“It’s unlikely that we will see any large trading of companies in Southeast Asian countries through this facility by Thai investors,” Kongkiat said. “Thai retail investors have very little knowledge of companies in neighboring countries. I prefer to advise my clients to trade in the bigger markets especially the U.S. and other developed markets.”
Asean Exchanges will next work together to enhance the clearing, settlement and depository processes in order to lower costs, Singapore Exchange Chief Executive Officer Magnus Bocker told reporters in Kuala Lumpur today.
The Philippine Stock Exchange may need as long as two years before it’s ready to join the Asean link, Chairman Jose Pardo said in May. The bourse needs to boost trading volumes and expand the number of listed companies, Pardo said. The Philippines’ $212 billion stock market is Asia’s 12th largest.
In appealing to individual investors, the Asean exchanges are seeking to tap a class of investors that have benefited from Southeast Asia’s economic growth. Malaysian and Singaporean per-capita gross domestic product has climbed more than 90 percent in the past 20 years, according to World Bank data.
In Malaysia, retail investors accounted for 18.6 percent of the value of stock traded in August, exchange data show. While not directly comparable, some 9.4 percent of people in China, 41 percent in Australia and 18 percent in the U.K., invest in markets, Thomas Mathew, joint secretary to India’s President Pranab Mukherjee, said in a Sept. 5 interview.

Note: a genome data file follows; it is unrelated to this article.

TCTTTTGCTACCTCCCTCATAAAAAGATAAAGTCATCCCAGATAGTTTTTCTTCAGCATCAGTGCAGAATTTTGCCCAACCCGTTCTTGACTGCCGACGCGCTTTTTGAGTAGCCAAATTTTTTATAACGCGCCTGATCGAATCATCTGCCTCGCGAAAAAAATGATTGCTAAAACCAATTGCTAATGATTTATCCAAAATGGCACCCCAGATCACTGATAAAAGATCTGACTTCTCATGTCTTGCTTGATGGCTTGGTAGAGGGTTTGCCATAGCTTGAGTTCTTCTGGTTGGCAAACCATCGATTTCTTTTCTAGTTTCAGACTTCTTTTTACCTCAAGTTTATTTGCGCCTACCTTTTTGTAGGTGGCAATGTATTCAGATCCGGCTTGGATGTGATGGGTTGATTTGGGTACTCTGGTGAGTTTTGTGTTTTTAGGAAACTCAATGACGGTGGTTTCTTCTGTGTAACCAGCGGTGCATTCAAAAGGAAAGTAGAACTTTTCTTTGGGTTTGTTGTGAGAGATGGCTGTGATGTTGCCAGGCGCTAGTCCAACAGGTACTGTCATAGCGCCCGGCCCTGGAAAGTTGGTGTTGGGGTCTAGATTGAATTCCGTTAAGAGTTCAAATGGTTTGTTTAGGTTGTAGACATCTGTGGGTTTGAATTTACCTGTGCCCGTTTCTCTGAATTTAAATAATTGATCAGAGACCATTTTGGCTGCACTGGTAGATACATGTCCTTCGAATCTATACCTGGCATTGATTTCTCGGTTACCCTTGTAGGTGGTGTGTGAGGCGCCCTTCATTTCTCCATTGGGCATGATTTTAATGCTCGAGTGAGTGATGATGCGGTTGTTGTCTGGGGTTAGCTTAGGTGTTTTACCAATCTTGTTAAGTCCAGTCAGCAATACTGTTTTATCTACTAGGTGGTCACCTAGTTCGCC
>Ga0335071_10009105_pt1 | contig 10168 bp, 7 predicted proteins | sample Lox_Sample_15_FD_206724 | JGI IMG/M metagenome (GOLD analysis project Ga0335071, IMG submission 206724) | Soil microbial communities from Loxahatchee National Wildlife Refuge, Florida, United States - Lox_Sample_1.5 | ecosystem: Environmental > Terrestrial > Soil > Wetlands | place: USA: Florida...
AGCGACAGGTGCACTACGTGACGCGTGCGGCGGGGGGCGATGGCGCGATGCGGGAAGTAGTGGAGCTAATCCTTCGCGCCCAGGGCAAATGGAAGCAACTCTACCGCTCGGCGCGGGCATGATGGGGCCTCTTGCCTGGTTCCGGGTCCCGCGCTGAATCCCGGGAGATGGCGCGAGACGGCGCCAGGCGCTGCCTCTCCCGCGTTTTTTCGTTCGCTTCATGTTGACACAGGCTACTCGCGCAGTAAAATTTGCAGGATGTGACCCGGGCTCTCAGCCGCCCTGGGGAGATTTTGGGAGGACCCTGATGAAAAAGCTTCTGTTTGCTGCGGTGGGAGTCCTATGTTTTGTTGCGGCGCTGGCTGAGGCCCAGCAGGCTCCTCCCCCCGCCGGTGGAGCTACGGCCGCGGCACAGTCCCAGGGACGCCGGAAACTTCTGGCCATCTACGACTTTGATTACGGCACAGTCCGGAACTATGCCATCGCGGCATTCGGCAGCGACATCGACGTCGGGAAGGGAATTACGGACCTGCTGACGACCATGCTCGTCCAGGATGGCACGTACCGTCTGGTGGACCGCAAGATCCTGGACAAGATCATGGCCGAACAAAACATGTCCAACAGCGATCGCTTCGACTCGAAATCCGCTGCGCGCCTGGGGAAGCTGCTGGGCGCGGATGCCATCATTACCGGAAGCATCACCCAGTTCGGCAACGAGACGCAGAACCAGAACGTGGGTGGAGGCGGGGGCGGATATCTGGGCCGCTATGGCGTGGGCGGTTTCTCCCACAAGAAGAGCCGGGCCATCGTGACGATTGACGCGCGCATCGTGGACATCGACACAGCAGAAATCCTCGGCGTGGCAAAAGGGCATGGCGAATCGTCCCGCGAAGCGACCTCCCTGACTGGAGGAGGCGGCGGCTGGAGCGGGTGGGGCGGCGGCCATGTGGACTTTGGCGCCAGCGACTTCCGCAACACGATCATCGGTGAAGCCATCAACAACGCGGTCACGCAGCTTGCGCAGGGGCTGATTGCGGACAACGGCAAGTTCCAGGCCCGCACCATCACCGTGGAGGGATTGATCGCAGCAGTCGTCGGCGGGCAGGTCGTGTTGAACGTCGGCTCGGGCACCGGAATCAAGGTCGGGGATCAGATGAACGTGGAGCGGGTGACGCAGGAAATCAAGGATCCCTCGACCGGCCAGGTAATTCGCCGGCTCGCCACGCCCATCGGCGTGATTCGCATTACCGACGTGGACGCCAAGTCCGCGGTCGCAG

The question is whether individual investors will participate, Soo Hai Lim, the Hong Kong-based manager of the Baring ASEAN Frontiers Fund, said by phone on Sept. 17. The exchanges “have to start educating the retail investors in their own markets about companies in other markets,” said Lim, whose fund had $451 million of assets, according to data compiled by Bloomberg.
Markets such as Indonesia, Vietnam and the Philippines “need to have the readiness” before joining the Asean link, Singapore Exchange’s Bocker said. There is no deadline for them to join, he said.
Thailand’s exchange is poised to join the trading link in October, after giving Singapore and Malaysia “two-to-three” weeks to resolve any early problems, President Charamporn Jotikasthira said in an Aug. 29 interview.
The link may lead to further collaboration such as post-trade settlement and harmonization of policies, procedures and rules, Bursa’s Tajuddin said. The regional exchanges will be promoting so-called Asean Stars as an asset class, comprising the 30 most-traded names from the six participating countries, he said.
The Singapore Exchange, under pressure to expand since Australian regulators rejected its $8.7 billion bid for ASX Ltd. in April 2011, has added products to its derivatives business and has been tying up with data centers globally to offer better connectivity for investors. The bourse’s shares added 1 percent to S$7.19 as of 4:49 p.m. local time.
The Asean trading link “is the first step in the process of capital-markets integration and collaboration,” Nels Friets, senior vice president at Singapore Exchange, said on Sept. 11. “It offers stockbrokers more cross-border opportunities.”
To contact the reporters on this story: Eleni Himaras in Hong Kong at firstname.lastname@example.org; Gan Yen Kuan in Kuala Lumpur at email@example.com